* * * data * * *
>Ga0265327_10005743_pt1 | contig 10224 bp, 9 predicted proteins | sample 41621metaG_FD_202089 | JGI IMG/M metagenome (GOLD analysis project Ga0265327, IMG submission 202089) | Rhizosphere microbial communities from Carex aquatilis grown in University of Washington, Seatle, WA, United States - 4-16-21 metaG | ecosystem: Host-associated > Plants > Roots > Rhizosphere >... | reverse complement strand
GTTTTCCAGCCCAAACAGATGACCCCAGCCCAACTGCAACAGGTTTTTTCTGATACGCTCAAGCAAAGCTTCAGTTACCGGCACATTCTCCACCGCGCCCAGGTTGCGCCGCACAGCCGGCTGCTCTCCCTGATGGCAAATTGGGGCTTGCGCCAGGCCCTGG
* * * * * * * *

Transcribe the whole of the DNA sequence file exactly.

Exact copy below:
>Ga0265327_10005743_pt1 | contig 10224 bp, 9 predicted proteins | sample 41621metaG_FD_202089 | JGI IMG/M metagenome (GOLD analysis project Ga0265327, IMG submission 202089) | Rhizosphere microbial communities from Carex aquatilis grown in University of Washington, Seatle, WA, United States - 4-16-21 metaG | ecosystem: Host-associated > Plants > Roots > Rhizosphere >... | reverse complement strand
GTTTTCCAGCCCAAACAGATGACCCCAGCCCAACTGCAACAGGTTTTTTCTGATACGCTCAAGCAAAGCTTCAGTTACCGGCACATTCTCCACCGCGCCCAGGTTGCGCCGCACAGCCGGCTGCTCTCCCTGATGGCAAATTGGGGCTTGCGCCAGGCCCTGG